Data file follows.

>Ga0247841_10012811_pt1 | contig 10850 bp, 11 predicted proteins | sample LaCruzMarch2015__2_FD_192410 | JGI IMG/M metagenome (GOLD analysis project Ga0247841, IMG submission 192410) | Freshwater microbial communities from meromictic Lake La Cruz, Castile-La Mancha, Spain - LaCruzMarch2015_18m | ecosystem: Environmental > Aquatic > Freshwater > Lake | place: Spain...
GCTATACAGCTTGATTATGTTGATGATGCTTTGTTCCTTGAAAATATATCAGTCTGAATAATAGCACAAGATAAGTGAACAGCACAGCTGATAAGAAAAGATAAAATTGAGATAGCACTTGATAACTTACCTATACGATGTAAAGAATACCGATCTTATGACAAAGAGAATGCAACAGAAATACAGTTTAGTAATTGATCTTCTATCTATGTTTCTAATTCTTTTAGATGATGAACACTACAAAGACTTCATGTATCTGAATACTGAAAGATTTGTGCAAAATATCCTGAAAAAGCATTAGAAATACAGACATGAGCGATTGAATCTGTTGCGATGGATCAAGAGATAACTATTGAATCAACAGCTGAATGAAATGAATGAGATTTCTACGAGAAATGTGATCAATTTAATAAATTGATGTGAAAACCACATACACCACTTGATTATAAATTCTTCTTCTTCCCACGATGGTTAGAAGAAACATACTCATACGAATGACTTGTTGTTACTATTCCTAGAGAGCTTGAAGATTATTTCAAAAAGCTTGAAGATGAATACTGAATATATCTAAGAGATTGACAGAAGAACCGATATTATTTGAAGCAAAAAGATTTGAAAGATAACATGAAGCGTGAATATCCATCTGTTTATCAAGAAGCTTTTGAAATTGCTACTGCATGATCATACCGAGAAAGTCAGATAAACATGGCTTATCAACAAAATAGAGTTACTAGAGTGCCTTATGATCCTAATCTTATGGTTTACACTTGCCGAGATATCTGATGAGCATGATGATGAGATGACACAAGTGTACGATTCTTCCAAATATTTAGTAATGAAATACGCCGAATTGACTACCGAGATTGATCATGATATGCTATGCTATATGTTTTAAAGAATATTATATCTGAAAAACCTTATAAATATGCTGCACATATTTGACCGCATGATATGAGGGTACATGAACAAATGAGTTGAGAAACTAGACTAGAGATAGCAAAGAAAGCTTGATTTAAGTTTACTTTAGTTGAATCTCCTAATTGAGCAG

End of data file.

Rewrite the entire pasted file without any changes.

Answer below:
>Ga0247841_10012811_pt1 | contig 10850 bp, 11 predicted proteins | sample LaCruzMarch2015__2_FD_192410 | JGI IMG/M metagenome (GOLD analysis project Ga0247841, IMG submission 192410) | Freshwater microbial communities from meromictic Lake La Cruz, Castile-La Mancha, Spain - LaCruzMarch2015_18m | ecosystem: Environmental > Aquatic > Freshwater > Lake | place: Spain...
GCTATACAGCTTGATTATGTTGATGATGCTTTGTTCCTTGAAAATATATCAGTCTGAATAATAGCACAAGATAAGTGAACAGCACAGCTGATAAGAAAAGATAAAATTGAGATAGCACTTGATAACTTACCTATACGATGTAAAGAATACCGATCTTATGACAAAGAGAATGCAACAGAAATACAGTTTAGTAATTGATCTTCTATCTATGTTTCTAATTCTTTTAGATGATGAACACTACAAAGACTTCATGTATCTGAATACTGAAAGATTTGTGCAAAATATCCTGAAAAAGCATTAGAAATACAGACATGAGCGATTGAATCTGTTGCGATGGATCAAGAGATAACTATTGAATCAACAGCTGAATGAAATGAATGAGATTTCTACGAGAAATGTGATCAATTTAATAAATTGATGTGAAAACCACATACACCACTTGATTATAAATTCTTCTTCTTCCCACGATGGTTAGAAGAAACATACTCATACGAATGACTTGTTGTTACTATTCCTAGAGAGCTTGAAGATTATTTCAAAAAGCTTGAAGATGAATACTGAATATATCTAAGAGATTGACAGAAGAACCGATATTATTTGAAGCAAAAAGATTTGAAAGATAACATGAAGCGTGAATATCCATCTGTTTATCAAGAAGCTTTTGAAATTGCTACTGCATGATCATACCGAGAAAGTCAGATAAACATGGCTTATCAACAAAATAGAGTTACTAGAGTGCCTTATGATCCTAATCTTATGGTTTACACTTGCCGAGATATCTGATGAGCATGATGATGAGATGACACAAGTGTACGATTCTTCCAAATATTTAGTAATGAAATACGCCGAATTGACTACCGAGATTGATCATGATATGCTATGCTATATGTTTTAAAGAATATTATATCTGAAAAACCTTATAAATATGCTGCACATATTTGACCGCATGATATGAGGGTACATGAACAAATGAGTTGAGAAACTAGACTAGAGATAGCAAAGAAAGCTTGATTTAAGTTTACTTTAGTTGAATCTCCTAATTGAGCAG